Today's guest is retired geologist, Albert Lamarre. He shares his experience in crafting his book Mountains, Minerals, and Me and offers an interesting glimpse into his life of exploration.
Briefly, what's your book about?
Mountains, Minerals, and Me: Thirteen Years Revealing Earth’s Mysteries is an account of the thrills and adventures of author Albert L. Lamarre, a young exploration geologist who learns not only about the rocks he is exploring but about himself. Enjoy his journey as he vividly recounts his first exposure to the geologic wonders of the western United States, the unforgettable characters he met along the way, and the scenic wonders of beautiful landscapes in which he worked. Follow him over a thirteen-year period as he grows from a wet-behind-the-ears new college graduate to a respected professional geologist who made contributions to the country’s natural resource base. The personal discoveries described here will resonate with many readers. So sit back and enjoy his exploration exploits―from being held captive at gunpoint by a Texas rancher’s daughter, to having his Tucson company-office bombed, to being left in absolute darkness in an underground mine in Idaho, to coming face-to-face with a rattlesnake in northern Washington.
This is a true-life story of the adventures and perils of a young exploration geologist who learns about himself and the geologic wonders of the western United States.
This book will be of interest to anyone who enjoys science (especially geology), travel, adventure, local and regional history and geography of the western United States, and the excitement of meeting new people and seeing new places. The book will also be of interest to students considering exploration geology as a career. The book genre is non-fiction autobiography, containing elements of science, action and adventure, and travel.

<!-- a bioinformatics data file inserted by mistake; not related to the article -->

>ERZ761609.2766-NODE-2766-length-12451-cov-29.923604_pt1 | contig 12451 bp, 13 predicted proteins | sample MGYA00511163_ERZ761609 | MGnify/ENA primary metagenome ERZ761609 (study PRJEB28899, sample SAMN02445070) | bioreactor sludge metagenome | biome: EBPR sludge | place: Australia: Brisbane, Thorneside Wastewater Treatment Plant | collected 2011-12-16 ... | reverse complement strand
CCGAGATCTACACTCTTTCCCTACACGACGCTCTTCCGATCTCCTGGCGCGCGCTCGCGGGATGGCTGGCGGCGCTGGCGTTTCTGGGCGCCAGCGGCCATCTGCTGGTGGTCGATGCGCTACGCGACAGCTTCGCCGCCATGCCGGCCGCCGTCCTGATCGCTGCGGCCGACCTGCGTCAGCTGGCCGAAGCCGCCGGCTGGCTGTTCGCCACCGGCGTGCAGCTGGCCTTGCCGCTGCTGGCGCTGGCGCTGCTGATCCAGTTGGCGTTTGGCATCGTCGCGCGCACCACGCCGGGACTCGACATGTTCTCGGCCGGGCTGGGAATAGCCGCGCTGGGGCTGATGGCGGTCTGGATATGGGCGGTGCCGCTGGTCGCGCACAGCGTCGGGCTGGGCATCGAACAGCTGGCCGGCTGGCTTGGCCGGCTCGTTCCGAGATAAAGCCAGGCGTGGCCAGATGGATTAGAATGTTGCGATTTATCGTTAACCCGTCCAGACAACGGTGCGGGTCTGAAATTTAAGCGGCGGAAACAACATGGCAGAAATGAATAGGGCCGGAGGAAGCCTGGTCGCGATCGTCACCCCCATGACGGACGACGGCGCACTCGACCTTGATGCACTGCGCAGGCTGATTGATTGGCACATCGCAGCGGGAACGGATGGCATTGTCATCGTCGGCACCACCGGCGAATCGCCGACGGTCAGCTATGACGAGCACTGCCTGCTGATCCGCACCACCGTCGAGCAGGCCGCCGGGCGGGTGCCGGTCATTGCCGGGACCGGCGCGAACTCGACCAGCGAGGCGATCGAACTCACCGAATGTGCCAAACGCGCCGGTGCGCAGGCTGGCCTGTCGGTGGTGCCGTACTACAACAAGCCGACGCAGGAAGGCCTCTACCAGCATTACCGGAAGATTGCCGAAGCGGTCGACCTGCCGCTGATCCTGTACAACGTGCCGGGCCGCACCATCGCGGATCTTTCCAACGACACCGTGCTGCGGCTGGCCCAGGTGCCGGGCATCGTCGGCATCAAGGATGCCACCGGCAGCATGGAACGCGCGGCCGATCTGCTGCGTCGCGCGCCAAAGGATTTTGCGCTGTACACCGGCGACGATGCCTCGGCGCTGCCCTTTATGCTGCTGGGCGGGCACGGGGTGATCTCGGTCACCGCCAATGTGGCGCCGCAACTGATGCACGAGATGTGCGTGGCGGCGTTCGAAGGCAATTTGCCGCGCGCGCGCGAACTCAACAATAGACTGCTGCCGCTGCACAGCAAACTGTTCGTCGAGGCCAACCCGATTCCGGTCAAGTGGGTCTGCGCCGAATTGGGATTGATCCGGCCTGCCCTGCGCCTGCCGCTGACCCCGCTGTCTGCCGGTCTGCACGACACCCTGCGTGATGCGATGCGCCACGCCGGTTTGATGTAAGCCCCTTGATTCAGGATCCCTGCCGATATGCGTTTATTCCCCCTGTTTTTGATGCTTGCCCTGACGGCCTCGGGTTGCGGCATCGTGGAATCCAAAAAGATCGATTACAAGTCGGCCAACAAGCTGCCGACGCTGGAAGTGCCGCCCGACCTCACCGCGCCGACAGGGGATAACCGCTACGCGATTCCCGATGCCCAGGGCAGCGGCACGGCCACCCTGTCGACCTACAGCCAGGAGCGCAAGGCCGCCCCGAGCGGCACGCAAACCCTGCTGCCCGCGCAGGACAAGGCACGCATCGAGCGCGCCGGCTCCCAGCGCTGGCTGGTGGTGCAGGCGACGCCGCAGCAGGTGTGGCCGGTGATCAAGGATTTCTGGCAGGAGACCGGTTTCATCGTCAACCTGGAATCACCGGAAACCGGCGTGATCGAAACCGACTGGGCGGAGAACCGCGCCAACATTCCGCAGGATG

What led you to write the book?
This book started out about six years ago as a project to clean out my garage. As I dug through boxes of old stuff, I came across dusty field notebooks, crinkled photos, and project reports that had not seen the light of day for a long time. Being curious, I then started to read through some of the material and I became really interested. I had forgotten a lot of the details of my exploration career that I was now reading about while sitting on the garage floor.
Consequently I started taking notes, just for myself, because my memory isn’t as good as it used to be. “I don’t want to forget about this,” I said. As time progressed, it occurred to me that my wife and two daughters probably don’t know much about this stage of my life, so maybe I should share it with them by writing it down. And so I started doing so. As time went on, this morphed into a project with a wider audience; maybe my broader family and even some close friends might be interested in my story too. So they became part of my target audience. Then it occurred to me that some of those people I worked with forty years ago would like to recall some of our adventures together by reading my narrative.
But perhaps most importantly, partway into the writing process I wondered if current geology students actually know what an exploration geologist does in the field. Do they know what they might be getting into if they became field geologists? So I did a web search and found that there were no published books that I could find that addressed this subject! Here was a considerable void in geologic education that I thought I could fill. Therefore, young people and geology students became my most important target audience.